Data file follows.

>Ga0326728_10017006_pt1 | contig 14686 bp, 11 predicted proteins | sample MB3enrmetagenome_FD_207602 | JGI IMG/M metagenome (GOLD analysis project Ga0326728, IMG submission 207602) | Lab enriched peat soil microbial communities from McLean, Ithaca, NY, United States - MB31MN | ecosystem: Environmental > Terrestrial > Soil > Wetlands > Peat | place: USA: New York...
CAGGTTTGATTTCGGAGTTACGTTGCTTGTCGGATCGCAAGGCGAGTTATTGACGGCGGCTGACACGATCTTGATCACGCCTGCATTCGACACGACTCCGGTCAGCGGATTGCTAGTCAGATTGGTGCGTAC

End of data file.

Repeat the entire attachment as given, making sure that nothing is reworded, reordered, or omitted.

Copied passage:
>Ga0326728_10017006_pt1 | contig 14686 bp, 11 predicted proteins | sample MB3enrmetagenome_FD_207602 | JGI IMG/M metagenome (GOLD analysis project Ga0326728, IMG submission 207602) | Lab enriched peat soil microbial communities from McLean, Ithaca, NY, United States - MB31MN | ecosystem: Environmental > Terrestrial > Soil > Wetlands > Peat | place: USA: New York...
CAGGTTTGATTTCGGAGTTACGTTGCTTGTCGGATCGCAAGGCGAGTTATTGACGGCGGCTGACACGATCTTGATCACGCCTGCATTCGACACGACTCCGGTCAGCGGATTGCTAGTCAGATTGGTGCGTAC